Norwegian educational programmes in development countries have positive effects for both individuals as well as for their employers. Most students get work in their own home country and do not leave their region.
This is the results from a tracer study by The Norwegian Centre for International Cooperation in Education (SIU). Almost 2,000 students in 36 countries were approached, all previous students within the frame of two large Norwegian education and research programmes. Both programmes have now been concluded.
More than 90 per cent of the students included in the study had found work in their own country or region. The same proportion of respondents were in employment within one year of completing their Master's degrees.
Building capacity in the South
“The aim of the tracer study was to determine the extent the programmes had succeeded in reaching their objectives, which included building capacity in the students' home countries”, says Assistant Director Gro Tjore at SIU.
“We wanted to find out how the students made a contribution afterwards, in their own communities. It is difficult to pin down the exact point in time when an investment in an individual transforms into capacity building, but the results from the study show that this is what seems to be happening.”
Around a third of the graduates have found work in higher education, according to Senior Adviser Torill Iversen Wanvik, leading the work with the tracer study.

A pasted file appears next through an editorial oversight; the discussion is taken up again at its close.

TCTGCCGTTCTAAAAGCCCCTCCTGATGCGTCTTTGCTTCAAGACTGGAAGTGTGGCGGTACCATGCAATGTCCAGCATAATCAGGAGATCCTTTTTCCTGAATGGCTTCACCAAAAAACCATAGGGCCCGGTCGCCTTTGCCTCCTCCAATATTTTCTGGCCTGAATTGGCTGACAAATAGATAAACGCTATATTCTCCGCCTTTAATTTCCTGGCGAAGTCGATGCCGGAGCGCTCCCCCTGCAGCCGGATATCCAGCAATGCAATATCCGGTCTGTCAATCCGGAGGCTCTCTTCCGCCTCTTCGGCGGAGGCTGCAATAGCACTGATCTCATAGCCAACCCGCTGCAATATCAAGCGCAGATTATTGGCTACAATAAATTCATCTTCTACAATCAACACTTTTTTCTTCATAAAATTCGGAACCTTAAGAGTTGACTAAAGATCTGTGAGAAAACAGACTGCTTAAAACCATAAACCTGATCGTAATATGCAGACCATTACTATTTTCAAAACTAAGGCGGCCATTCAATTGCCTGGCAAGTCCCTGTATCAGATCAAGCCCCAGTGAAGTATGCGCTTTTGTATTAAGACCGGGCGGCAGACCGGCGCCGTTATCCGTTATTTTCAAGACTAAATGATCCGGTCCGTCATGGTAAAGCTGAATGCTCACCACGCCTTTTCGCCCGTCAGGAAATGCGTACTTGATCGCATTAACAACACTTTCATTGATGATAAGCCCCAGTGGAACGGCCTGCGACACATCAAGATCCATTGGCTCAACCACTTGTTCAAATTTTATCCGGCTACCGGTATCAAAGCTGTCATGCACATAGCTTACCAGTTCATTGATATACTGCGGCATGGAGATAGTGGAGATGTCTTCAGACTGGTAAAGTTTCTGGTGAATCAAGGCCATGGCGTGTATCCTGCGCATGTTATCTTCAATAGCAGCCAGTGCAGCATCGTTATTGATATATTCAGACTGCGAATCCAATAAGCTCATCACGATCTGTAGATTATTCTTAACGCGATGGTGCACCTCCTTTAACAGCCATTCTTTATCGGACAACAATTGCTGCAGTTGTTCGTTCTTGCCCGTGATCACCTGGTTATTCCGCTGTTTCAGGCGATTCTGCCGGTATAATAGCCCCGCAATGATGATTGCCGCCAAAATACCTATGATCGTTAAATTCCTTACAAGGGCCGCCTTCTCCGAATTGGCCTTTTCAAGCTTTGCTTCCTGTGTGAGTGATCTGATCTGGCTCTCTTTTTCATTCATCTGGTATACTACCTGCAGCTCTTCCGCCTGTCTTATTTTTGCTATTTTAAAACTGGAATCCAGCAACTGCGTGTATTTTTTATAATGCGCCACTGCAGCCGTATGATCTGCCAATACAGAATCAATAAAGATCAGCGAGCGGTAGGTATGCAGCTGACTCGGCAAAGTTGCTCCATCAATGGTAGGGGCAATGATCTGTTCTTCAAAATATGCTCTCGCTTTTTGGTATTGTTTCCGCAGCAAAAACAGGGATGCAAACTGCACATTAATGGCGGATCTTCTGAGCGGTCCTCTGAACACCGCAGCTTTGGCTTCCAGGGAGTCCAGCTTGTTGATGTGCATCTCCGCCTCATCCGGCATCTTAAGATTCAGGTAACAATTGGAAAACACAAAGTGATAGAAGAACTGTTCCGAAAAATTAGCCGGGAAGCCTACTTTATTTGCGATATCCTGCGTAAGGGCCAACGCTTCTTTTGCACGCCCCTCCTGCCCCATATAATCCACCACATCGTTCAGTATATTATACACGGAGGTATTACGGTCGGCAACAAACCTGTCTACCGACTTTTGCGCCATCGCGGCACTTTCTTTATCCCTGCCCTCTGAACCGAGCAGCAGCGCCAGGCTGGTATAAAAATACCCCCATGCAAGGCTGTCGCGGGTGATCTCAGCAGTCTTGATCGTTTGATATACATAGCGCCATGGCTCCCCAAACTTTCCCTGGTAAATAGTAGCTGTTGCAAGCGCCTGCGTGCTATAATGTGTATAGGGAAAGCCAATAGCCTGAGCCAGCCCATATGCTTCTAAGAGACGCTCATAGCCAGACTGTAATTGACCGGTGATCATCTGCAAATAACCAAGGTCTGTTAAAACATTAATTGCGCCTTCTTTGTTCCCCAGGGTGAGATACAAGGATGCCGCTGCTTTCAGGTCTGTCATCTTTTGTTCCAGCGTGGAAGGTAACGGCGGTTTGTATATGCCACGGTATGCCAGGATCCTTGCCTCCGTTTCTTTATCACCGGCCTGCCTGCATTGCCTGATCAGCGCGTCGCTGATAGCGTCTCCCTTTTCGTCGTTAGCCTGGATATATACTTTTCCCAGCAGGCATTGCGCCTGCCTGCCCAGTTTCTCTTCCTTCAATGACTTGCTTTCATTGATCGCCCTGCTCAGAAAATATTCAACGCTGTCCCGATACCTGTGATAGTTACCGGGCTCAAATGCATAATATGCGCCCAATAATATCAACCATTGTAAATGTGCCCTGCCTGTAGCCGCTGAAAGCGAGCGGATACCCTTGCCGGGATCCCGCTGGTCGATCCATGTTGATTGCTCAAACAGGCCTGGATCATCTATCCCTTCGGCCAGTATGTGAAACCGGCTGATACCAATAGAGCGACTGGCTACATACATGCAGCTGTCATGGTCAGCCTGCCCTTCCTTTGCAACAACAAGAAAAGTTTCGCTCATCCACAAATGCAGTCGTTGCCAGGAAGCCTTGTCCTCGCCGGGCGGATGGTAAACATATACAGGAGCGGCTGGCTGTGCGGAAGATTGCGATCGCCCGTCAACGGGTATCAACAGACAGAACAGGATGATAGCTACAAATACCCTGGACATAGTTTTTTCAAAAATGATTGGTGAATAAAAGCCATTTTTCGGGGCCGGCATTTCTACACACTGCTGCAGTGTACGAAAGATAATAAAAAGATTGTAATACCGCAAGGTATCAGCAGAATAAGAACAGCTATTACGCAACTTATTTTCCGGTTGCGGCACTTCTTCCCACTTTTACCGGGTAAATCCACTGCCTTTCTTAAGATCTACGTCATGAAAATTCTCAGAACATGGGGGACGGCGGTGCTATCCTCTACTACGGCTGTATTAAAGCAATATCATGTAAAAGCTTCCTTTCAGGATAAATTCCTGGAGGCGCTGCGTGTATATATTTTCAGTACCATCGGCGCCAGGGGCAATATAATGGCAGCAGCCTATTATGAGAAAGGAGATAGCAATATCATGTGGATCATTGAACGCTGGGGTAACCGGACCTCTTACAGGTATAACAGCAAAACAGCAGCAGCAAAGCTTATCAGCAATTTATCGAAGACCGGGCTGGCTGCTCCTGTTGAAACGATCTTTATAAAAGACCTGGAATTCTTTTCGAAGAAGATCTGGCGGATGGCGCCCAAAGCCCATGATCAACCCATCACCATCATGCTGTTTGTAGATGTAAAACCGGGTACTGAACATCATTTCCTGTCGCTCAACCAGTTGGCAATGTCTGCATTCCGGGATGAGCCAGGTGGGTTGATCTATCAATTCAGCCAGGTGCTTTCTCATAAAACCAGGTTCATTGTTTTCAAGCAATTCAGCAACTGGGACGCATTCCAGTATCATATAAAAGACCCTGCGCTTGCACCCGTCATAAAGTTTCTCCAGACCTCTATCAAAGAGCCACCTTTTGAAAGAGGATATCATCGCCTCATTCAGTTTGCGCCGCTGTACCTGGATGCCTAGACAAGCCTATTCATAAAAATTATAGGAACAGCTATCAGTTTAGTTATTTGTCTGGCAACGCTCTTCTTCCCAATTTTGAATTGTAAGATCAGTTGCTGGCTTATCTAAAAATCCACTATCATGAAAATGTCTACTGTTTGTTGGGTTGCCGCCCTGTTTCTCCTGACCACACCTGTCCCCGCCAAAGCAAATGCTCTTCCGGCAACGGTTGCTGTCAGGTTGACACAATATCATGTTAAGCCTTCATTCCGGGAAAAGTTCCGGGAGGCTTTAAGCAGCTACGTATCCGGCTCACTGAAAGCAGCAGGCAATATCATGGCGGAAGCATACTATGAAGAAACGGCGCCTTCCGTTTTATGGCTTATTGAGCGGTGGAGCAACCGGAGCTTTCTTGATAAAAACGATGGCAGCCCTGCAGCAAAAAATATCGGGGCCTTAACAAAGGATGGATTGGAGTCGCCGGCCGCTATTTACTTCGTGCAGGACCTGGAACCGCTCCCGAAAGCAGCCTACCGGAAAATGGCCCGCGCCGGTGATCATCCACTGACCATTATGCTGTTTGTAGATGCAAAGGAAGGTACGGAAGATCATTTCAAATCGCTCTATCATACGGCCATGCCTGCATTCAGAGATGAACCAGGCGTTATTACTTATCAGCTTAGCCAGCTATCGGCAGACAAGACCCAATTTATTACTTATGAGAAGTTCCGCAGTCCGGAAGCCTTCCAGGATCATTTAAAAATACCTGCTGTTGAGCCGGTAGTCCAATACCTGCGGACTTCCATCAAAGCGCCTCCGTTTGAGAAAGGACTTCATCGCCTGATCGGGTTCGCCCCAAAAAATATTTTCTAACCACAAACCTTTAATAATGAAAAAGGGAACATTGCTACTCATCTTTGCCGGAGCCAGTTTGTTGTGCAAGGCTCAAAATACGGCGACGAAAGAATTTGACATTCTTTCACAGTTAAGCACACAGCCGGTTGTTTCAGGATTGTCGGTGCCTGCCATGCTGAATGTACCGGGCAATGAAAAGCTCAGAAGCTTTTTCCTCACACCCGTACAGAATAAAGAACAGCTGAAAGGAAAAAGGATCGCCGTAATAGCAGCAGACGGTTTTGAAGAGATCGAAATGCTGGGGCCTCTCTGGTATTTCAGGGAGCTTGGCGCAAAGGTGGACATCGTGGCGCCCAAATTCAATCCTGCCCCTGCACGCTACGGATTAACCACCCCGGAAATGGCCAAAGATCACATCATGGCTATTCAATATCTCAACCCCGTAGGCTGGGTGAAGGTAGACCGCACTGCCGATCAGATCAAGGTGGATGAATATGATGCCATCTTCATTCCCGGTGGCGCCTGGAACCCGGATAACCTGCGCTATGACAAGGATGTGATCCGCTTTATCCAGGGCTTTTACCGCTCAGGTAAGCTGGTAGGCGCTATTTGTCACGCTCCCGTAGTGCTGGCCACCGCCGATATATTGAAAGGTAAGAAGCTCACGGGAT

“We asked the graduates three key questions: Have you found employment? If so, where - both geographically and in which sector? And does the job allow you to utilise your qualifications?”
Qualitative interviews were also conducted with scholarship recipients in three countries: Tanzania, Uganda and Nepal.
“There are significant differences between Uganda and Tanzania on the one hand and Nepal on the other. Students from the two African countries said that their Master's degrees have given them both higher salaries and higher-ranking positions. Unemployment is generally higher in Nepal, and more people are employed by voluntary organisations than by the public sector", Wanvik adds.
One of the Master's degrees resulting from North-South and South-South co-operation is the Master's degree in midwifery and women's health at Makerere University in Uganda. The programme was set up in partnership with Bergen University College and three other African universities.
Rose Chalo Nabirye is head of the nursing faculty at Makerere University. She considers the Master's programme to be a form of capacity-building:
“Uganda has very few qualified midwives relative to its population. As well as setting up a Master's programme, we also exchanged specialists with our partners. We are now training teachers to help us further develop the training programme”, she explains.